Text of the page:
• This comes after Las Vegas Ace Angel McCoughtry made a similar ask of the WNBA last week. Women do always know best.

🏈🏀🏆 It wasn’t over, it still isn’t over!

June 29, 2020
GRANT HALVERSON/GETTY IMAGES
GRANT HALVERSON/GETTY IMAGES

🏆🏀 In solidarity

June 25, 2020
BUBBA WALLACE/TWITTER
BUBBA WALLACE/TWITTER

The GIST: As many leagues begin to walk the walk after talking the talk about social justice and racial equality, a troubling incident in NASCAR demonstrated just how much work needs to be done.

Oh no. What happened?: Ahead of Monday’s GEICO 500 race at the Talladega Superspeedway, a rope knotted to resemble a noose was discovered in Bubba Wallace’s driver stall. As NASCAR’s only Black driver and due to his push for equality within the sport, it was assumed to be a targeted symbol of hate.

  • NASCAR’s president Steve Phelps told Wallace about the noose, with NASCAR posting on their social media before calling for an FBI investigation that ultimately found the rope was actually a pulley for the garage door and had been up since October 2019.

No harm, no foul?: No way! Wallace commended the league and the FBI for taking the threat seriously and acting fast to protect him, but has since faced an onslaught of social media backlash. Wallace reacted on CNN, saying, “I'm mad because people are trying to test my character and the person that I am and my integrity,” and likened the past few days to “just short of pure hell.”

  • While outsiders have been cruel (likely forgetting/ignoring that NASCAR brought this to Wallace’s attention first), Wallace’s NASCAR opponents have rallied around him, showing that this sport is finally taking some inspiringly positive steps on the road to change.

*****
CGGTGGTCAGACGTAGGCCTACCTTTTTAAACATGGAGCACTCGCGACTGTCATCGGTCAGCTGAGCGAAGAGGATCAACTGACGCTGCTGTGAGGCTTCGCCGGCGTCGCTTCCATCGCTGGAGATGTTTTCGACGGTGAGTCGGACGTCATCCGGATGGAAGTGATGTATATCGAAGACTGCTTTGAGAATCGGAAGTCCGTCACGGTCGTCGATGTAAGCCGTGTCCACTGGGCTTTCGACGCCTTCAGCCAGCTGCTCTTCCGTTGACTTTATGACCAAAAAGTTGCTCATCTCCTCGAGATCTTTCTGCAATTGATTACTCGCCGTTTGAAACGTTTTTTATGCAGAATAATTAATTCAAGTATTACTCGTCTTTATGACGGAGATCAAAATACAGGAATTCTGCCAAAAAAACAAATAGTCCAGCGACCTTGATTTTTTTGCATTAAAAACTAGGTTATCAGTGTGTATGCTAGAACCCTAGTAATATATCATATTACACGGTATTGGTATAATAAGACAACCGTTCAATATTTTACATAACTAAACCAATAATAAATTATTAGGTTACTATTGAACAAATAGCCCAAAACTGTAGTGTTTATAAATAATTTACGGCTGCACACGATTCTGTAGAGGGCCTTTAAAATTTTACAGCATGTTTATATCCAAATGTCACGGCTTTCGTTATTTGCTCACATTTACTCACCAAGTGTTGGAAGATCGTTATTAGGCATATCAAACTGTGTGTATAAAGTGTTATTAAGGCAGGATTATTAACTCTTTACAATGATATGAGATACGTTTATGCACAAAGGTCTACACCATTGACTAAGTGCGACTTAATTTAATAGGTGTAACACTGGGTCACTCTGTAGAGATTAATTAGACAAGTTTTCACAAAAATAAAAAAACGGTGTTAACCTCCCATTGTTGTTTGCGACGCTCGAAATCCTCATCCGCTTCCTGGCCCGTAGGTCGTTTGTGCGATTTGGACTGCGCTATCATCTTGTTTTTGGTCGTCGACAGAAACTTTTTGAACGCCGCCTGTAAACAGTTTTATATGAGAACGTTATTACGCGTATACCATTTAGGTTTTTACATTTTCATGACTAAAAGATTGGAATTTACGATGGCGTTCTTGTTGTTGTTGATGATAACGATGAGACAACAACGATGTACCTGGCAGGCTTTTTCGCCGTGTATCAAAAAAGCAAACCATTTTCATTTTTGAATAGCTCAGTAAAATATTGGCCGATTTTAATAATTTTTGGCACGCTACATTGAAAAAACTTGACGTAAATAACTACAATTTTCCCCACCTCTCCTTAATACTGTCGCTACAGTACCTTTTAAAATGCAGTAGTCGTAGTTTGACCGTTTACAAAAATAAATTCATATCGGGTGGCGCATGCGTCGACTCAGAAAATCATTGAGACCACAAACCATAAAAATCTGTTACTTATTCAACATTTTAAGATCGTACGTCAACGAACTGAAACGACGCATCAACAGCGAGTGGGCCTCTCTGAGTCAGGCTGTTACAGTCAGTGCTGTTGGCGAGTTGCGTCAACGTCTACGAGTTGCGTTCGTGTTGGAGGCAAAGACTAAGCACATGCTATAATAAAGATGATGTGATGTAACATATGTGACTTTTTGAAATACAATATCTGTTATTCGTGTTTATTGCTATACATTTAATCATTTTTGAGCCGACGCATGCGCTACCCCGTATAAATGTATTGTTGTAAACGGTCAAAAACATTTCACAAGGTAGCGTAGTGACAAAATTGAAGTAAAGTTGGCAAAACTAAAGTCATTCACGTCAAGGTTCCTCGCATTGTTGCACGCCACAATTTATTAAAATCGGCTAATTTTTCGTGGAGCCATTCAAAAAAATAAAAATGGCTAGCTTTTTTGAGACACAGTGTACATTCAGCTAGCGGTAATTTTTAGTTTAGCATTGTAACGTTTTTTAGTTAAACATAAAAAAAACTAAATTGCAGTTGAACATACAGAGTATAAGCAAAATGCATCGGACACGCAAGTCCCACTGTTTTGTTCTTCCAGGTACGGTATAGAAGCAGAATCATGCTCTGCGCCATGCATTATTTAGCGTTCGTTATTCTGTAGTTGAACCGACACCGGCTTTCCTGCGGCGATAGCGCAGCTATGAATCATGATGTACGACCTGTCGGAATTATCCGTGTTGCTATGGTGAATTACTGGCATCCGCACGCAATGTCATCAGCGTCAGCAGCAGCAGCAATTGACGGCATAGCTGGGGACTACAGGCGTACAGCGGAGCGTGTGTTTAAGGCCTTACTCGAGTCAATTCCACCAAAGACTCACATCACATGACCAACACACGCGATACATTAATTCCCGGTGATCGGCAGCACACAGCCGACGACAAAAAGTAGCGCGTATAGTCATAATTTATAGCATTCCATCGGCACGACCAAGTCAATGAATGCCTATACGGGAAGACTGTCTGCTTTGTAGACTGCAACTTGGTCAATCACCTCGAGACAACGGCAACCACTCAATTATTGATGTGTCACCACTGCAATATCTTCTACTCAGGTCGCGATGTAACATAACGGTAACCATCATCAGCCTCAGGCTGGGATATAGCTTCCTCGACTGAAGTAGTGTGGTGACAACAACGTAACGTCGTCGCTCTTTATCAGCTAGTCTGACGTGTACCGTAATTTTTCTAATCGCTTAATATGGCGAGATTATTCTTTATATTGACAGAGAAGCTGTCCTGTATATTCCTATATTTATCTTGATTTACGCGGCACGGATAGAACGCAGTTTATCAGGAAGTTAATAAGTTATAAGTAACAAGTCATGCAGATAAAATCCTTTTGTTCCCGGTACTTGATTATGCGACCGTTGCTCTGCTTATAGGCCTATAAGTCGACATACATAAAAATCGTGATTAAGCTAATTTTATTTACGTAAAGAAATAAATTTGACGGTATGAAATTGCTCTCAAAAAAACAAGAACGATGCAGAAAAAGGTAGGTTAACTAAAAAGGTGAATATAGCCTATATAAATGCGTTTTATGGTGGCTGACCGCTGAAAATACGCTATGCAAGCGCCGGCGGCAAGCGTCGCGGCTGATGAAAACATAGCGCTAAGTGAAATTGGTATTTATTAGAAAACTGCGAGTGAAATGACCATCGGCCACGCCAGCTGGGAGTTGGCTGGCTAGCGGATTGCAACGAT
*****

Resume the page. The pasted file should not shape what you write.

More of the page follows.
And what are other athletes up to?: Washington Mystic Natasha Cloud and Atlanta Dream Tiffany Hayes are opting out of the upcoming WNBA season to join Maya Moore and Renee Montgomery to focus on advocacy and social reform. Incredible.

  • Las Vegas Ace Angel McCoughtry will play this season and has started a petition to allow players to wear the names of people killed by police instead of their own last names on the back of their jerseys.
  • And NBA stars Russell Westbrook and Blake Griffin are using their influence to fight for justice for Julius Jones, a former basketball player who played for Griffin’s father in high school. Jones is currently on death row for a 1999 murder but maintains his innocence and is backed by compelling evidence. Here’s to change.

🏀 They woke up like this

June 22, 2020
USA TODAY SPORTS
USA TODAY SPORTS

The GIST: For weeks, NBA players have been debating whether returning to play will take momentum away from the protests surrounding George Floyd’s murder and the Black Lives Matter movement. Instead of simply talking about it, some WNBA players are getting sh!t done.

How so?: Last week, the Atlanta Dream’s Renee Montgomery tweeted that when the WNBA returns next month, she won’t be there. Why? The two-time WNBA champ is skipping the 2020 season to focus on fighting for social justice instead.

  • Montgomery will use her foundation, the Renee Montgomery Foundation, to help facilitate change for young Black people through sport and will host speaking engagements and events around Atlanta, her adopted hometown.

She’s an inspiration: And she’s not alone. Montgomery is following in the footsteps of her former teammate Maya Moore, a four-time WNBA champion (yes, she’s a BFD) who took an indefinite sabbatical ahead of the 2019 season to focus on criminal justice reform.

  • In January, Moore informed her team (the Minnesota Lynx) that she would sit out for a second straight season, after spending 2019 advocating for the release of Jonathan Irons, a man wrongly convicted 23 years ago for burglary when he was just 16. Irons’ conviction was overturned earlier this year, largely thanks to the work put in by Moore.

These women are incredible — will they still get paid?: Nope. Montgomery and Moore are not only giving up playing the game they love while in the prime of their careers, they’re also giving up the paycheck that comes along with it.

  • So yes, they’re literally giving up everything to fight for social justice and reform. Feel free to give them a round of applause — we sure are.